The East German woman had a job, was economically independent, self-confident, and divorce-happy; at a time when only 50 percent of West German women made their own money, 90 percent of women in East Germany were employed.
…the East German woman didn’t consider her male partner an enemy but rather a partner who, economically speaking, had little or nothig on her. Indeed, the average East German man, unless he had managed to gin a foothold in the regime’s upper echelons — but what woman would want a man like that? — wasn’t in a position to boast any typically macho privileges. He couldn’t show off with money, fast cars, or a house on Ibiza. he had to rely on his potential talent as a lover and his qualities as a father and partner. As a result, he tended to cultivate a rather “soft” masculine image.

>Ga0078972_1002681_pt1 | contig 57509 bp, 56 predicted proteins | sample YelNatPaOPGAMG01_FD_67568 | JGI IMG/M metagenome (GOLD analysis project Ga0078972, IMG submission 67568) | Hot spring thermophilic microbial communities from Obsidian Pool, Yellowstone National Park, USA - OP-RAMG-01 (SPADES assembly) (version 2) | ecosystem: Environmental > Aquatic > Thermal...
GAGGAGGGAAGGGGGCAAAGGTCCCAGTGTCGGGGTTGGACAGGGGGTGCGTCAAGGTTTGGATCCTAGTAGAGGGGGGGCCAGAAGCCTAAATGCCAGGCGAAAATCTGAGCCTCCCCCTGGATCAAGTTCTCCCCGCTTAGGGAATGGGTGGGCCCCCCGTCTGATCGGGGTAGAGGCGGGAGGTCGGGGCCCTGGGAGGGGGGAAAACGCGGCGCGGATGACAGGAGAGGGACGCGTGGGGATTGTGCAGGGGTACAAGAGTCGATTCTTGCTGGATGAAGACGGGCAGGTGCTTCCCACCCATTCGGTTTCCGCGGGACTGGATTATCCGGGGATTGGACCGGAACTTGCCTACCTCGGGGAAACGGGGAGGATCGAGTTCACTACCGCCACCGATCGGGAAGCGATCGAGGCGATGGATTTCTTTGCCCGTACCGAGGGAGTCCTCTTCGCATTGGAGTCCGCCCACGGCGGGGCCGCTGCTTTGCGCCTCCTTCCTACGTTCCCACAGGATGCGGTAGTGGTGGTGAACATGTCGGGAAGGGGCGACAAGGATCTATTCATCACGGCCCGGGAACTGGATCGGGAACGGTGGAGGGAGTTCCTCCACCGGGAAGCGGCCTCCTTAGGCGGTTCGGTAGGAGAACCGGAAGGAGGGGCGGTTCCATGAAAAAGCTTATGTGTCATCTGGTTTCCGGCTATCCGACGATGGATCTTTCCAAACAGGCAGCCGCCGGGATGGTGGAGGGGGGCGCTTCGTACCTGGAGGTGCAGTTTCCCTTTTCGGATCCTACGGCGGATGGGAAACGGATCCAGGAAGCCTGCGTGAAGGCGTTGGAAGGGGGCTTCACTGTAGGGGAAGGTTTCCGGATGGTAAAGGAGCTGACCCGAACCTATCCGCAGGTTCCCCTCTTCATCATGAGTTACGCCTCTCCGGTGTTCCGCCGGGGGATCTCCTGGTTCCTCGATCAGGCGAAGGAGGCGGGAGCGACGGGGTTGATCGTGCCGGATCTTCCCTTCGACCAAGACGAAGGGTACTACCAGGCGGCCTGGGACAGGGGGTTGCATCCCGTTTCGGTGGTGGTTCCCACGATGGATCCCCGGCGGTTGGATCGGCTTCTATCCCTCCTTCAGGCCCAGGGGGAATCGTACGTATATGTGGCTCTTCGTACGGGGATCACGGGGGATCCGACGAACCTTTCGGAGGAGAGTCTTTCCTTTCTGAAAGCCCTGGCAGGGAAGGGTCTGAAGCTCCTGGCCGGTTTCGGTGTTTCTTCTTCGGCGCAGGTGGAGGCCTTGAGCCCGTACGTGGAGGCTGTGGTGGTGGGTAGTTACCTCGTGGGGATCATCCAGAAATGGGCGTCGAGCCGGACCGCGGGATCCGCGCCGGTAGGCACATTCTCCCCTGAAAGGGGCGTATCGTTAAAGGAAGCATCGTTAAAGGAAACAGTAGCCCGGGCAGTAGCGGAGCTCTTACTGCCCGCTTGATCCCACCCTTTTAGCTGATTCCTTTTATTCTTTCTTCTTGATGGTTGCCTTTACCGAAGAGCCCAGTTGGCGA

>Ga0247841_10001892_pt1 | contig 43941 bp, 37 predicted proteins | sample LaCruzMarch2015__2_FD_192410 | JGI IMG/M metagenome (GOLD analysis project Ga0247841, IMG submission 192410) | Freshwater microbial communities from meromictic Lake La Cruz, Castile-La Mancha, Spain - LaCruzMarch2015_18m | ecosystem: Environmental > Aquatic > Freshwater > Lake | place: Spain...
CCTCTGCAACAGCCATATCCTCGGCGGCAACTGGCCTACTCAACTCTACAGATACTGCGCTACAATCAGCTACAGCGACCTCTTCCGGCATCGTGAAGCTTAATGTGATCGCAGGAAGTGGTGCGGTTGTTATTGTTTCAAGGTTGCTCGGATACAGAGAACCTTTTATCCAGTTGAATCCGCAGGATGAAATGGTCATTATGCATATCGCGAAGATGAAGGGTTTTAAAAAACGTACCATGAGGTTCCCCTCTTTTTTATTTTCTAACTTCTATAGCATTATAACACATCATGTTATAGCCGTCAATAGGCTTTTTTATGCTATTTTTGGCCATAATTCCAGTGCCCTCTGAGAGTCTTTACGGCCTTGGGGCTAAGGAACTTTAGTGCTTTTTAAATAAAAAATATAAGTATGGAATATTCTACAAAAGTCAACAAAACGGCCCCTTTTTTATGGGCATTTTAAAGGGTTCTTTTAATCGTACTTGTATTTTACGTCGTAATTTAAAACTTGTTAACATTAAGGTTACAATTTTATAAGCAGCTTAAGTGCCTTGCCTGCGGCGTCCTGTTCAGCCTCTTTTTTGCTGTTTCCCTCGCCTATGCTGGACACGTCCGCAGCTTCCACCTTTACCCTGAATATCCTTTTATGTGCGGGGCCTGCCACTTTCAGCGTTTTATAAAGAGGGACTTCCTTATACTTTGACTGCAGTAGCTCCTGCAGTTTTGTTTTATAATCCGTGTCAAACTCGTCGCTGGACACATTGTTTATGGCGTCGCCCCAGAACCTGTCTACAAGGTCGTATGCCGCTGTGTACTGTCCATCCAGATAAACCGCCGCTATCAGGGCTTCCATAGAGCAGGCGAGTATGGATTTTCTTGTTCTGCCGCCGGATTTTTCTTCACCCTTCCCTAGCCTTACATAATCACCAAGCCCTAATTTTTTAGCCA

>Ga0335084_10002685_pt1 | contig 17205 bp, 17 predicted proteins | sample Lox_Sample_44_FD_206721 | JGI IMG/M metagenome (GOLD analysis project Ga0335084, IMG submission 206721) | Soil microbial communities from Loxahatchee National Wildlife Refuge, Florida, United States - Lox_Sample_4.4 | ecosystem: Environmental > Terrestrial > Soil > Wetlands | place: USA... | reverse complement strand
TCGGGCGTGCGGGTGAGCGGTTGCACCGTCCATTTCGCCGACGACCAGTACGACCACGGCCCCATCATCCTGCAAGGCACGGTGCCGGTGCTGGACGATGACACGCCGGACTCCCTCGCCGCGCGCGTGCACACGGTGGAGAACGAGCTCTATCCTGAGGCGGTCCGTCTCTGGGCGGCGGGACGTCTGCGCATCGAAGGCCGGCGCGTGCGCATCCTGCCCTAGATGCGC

…And, on top of all this: the suppression of free movement in public in East Germany had led both sexes to develop a relatively uninhibited attitude toward sex. What other unregulatable pastime did East Germany have to offer its citizens?
That is from the newly translated book by Peter Schneider, Berlin Now: The City After the Wall. Much of that passage makes sense, but one part confuses me: does “rely on his potential talent as a lover” support or contradict “cultivate a “soft” masculine image”?